When she left her native Bay Area in the early ’80s, Kitty Muntzel was an artist and a teacher, with students ranging in age from Kindergarten to the golden years. She landed in St. Paul, and while touring the Minnesota Opera, she heard the costume shop was looking for stitchers to help build costumes for Humperdinck’s Hansel and Gretel.
“I thought I’d give it a try,” Kitty recalls. “As an artist, I had learned to sew working on fiber sculptures, and I had experience in taking something flat and making it three-dimensional.”
Kitty quickly discovered a love for sewing, and after a year under the apprenticeship of Gail Bakkom at Minnesota Opera, Kitty began working in costume shops around the country, from the Guthrie Theater in Minneapolis to San Francisco Opera to the Folger Theatre in Washington, DC. With each new experience, her skills grew, as did her title.
In the summer of 1989, Kitty came home to the Bay Area when she became a draper at Berkeley Rep.
Now celebrating her 20th anniversary with the Theatre, Kitty can most often be found in the downstairs costume shop adjacent to the Thrust Stage. On a recent morning visit, Kitty was working amid dress forms displaying some favorite costumes she helped to construct over the last two decades.
With Leonard Cohen music playing in the background, she demonstrates the craft of a draper using as an example one of David Zinn’s elaborate gowns for In the Next Room (or the vibrator play). First comes the costume designer’s sketch, which in this case is for the character of Mrs. Daldry played by Maria Dizzia (who wore this same design during the show’s Broadway production).
Kitty’s job is to realize the designer’s vision, and she starts with what lies underneath the garment that will help create the proper silhouette. Using muslin (an inexpensive, workmanlike fabric), and employing the actor’s measurements, Kitty begins draping the dress form to create a mock-up for the garment that will then be used for the actor’s first fitting. Once adjusted on the actor, the parts of the muslin garment are traced onto sturdy brown paper, which then become pattern pieces in the costume puzzle.
Those final pattern pieces are then used by Kitty’s “first hand” — costume speak for “assistant” — and a crew of stitchers to cut the fashion fabric and begin building the actual costume.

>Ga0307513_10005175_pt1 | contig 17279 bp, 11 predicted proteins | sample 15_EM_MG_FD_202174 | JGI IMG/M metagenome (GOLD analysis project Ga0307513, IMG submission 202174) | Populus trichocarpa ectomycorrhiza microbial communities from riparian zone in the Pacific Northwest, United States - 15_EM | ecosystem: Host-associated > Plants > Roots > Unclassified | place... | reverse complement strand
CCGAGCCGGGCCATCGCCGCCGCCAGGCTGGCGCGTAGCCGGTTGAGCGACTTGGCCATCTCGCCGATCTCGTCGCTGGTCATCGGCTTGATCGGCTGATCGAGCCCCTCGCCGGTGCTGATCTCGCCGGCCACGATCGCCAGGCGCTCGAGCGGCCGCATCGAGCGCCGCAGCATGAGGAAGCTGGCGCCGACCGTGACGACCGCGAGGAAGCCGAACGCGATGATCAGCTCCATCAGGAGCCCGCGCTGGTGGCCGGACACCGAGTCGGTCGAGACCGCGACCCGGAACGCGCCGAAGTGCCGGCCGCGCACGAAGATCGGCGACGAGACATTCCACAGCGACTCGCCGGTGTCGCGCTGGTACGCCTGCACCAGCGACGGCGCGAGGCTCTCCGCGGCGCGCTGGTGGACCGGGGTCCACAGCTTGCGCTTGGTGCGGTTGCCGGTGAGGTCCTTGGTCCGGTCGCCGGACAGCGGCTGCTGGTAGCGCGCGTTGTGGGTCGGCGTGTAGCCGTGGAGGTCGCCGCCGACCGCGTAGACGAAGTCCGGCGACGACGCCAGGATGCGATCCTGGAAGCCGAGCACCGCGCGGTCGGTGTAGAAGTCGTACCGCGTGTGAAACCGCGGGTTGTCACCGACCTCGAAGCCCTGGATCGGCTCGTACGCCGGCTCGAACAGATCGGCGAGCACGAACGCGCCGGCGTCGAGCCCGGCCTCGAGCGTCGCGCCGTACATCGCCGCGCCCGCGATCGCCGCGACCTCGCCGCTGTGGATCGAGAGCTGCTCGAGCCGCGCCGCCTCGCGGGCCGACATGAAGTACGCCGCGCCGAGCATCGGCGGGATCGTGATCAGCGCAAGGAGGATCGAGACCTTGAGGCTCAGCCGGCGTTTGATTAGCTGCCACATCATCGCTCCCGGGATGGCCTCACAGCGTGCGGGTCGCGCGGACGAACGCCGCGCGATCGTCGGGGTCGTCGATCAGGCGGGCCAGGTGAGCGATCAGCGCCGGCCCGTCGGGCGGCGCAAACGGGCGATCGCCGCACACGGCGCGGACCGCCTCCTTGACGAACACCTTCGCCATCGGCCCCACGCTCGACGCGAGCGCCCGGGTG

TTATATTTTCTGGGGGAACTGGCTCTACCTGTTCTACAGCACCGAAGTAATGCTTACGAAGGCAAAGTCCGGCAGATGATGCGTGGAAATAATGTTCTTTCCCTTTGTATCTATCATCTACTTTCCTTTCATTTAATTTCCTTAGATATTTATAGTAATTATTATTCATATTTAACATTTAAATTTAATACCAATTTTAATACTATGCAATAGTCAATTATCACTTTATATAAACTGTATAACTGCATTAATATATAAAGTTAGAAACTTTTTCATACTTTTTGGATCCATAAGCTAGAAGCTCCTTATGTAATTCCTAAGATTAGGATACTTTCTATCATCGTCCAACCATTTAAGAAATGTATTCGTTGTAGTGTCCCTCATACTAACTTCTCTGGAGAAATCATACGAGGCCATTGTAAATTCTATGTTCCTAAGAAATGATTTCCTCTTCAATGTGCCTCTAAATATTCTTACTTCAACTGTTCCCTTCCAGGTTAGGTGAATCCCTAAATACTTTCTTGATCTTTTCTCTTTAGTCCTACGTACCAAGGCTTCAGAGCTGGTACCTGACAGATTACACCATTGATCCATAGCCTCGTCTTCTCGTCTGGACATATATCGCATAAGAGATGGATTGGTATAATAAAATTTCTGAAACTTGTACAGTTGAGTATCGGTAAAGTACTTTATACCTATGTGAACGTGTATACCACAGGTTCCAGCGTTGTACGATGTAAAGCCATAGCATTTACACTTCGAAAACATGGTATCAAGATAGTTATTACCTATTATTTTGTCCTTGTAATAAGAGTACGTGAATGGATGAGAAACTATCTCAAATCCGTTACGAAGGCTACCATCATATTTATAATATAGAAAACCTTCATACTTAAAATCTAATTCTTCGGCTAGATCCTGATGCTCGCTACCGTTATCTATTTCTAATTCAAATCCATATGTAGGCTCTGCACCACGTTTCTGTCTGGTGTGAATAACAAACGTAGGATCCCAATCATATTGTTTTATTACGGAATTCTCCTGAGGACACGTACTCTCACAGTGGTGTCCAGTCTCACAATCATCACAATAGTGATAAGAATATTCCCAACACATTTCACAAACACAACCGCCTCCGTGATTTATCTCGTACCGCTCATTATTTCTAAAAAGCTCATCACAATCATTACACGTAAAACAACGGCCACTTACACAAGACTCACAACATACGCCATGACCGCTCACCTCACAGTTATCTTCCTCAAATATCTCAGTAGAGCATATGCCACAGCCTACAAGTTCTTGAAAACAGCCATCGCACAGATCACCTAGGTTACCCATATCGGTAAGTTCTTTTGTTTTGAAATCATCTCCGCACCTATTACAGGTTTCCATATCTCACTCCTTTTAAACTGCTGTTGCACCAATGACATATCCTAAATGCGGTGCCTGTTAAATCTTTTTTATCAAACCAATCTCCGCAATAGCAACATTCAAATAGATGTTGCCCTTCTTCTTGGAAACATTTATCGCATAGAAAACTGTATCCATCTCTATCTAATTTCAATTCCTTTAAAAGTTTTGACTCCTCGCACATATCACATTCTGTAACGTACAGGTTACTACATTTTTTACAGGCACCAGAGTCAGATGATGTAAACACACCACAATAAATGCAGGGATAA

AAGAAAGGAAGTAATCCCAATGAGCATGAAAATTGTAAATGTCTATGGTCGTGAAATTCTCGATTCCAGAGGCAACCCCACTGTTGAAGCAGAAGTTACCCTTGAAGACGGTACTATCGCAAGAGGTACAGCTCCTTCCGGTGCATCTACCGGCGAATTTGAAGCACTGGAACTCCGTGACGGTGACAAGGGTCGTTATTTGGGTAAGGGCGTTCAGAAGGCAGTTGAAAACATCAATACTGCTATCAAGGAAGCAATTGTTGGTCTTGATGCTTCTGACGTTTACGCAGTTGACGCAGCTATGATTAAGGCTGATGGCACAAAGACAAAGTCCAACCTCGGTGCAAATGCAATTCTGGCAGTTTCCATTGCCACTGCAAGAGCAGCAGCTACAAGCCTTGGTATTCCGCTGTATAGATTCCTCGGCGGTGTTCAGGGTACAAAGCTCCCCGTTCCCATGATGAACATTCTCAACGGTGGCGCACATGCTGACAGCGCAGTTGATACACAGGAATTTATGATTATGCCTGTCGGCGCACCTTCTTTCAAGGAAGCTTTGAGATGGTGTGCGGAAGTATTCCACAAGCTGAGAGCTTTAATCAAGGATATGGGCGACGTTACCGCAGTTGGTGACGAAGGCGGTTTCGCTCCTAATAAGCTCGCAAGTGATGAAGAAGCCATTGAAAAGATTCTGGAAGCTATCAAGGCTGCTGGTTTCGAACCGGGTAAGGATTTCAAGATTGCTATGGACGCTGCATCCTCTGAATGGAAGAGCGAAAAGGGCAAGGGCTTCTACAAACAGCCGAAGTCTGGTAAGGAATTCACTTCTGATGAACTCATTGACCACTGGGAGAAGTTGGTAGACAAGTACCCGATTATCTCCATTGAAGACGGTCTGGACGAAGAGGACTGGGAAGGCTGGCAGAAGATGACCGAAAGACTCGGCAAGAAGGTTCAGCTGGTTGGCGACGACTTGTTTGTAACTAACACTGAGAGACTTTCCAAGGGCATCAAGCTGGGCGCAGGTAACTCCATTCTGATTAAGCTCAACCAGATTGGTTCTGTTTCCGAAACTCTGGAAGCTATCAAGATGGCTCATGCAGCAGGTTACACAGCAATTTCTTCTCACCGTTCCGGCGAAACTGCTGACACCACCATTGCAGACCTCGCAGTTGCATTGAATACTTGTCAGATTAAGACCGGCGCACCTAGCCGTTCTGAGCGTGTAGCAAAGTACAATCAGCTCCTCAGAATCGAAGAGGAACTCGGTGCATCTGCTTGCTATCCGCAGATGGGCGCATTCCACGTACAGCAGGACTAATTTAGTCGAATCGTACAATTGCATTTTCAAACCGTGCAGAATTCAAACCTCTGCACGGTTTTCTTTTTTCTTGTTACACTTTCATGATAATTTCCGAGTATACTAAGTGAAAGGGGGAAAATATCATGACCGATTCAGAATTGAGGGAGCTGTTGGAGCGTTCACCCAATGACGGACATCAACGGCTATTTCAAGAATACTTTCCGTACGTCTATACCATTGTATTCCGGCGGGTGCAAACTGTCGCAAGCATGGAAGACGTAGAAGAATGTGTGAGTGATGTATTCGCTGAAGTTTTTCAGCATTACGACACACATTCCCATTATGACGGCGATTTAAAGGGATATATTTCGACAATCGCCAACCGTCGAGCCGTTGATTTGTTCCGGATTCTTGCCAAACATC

During a “build” for a show, there is never an idle moment in the costume shop. Kitty is involved with constant cutting, fitting, stitching, and, most importantly, problem-solving to make sure each costume looks and works exactly as it’s supposed to in terms of the actor’s mobility and the designer’s vision.
“Kitty has an amazing aesthetic and a really great eye,” observes Maggi Yule, Berkeley Rep’s costume shop manager. “She pays a lot of attention to detail, and everything she makes is beautifully done – clean, all finished off. She’s really conscientious and is great about figuring out how to make things work. That’s all part of the expertise she provides to designers to help them have a better product.”
For Kitty, the greatest reward of her job is watching a show come together and then experiencing the audience’s response on opening night. “That is such a wonderful feeling of accomplishment and pride,” she says.
Having worked for many different companies, including the Old Globe Theatre in San Diego and the Oregon Shakespeare Festival, Kitty maintains that there is no place like Berkeley Rep.
“This theatre has everything – subscribers who are smart and supportive and a season that is always challenging and interesting,” she says. “And we get to work with the highest-caliber designers from around the country. I love how varied our seasons are. Already this season, we’ve gone from a huge musical to tiny one-acts. There’s so much flexibility here, and that’s why the costume shop itself is a seasoned shop and why designers look forward to coming here. We know what we’re doing. We bring a lot of skill and experience to the support we provide.”
On a personal note, one advantage of Kitty’s tenure at Berkeley Rep was meeting her husband, Paul Feinberg, at the Theatre when he was a properties manager. The couple lives in Alameda, where Kitty is active with East Bay Heritage Quilters making quilts for children in hospitals and homeless shelters.
Coming from a family with a keen eye for design – her father was an architect and her mother designed stationery – Kitty is actively involved with the Oakland Museum of California’s Council on Architecture and is a tremendous fan of landscaping and architecture.
“Costuming is a bit like both of those arts,” Kitty muses. “Everything has to support everything else.”
Constantly striving to learn new skills (last summer she taught herself how to “felt,” or turn raw wool into cloth), Kitty is still excited to come to work every day – even after 20 years.
“I love my work,” Kitty concludes. “I learn something new and grow with every show.”
Above photo: Kitty Muntzel in Berkeley Rep's costume shop. Photo by Cheshire Isaacs.
Thanks for sharing her story! I love reading the histories of BRT staff! :)
Hi Kitty, We worked together at the Folger and Washington Opera in 19??81?82. You entertained the costume shop crew for Thanksgiving Dinner. Glad to see you are doing great work.
I'm now on the board of the local civic light opera company... no facility, no budget, lots of talent. Shirl.
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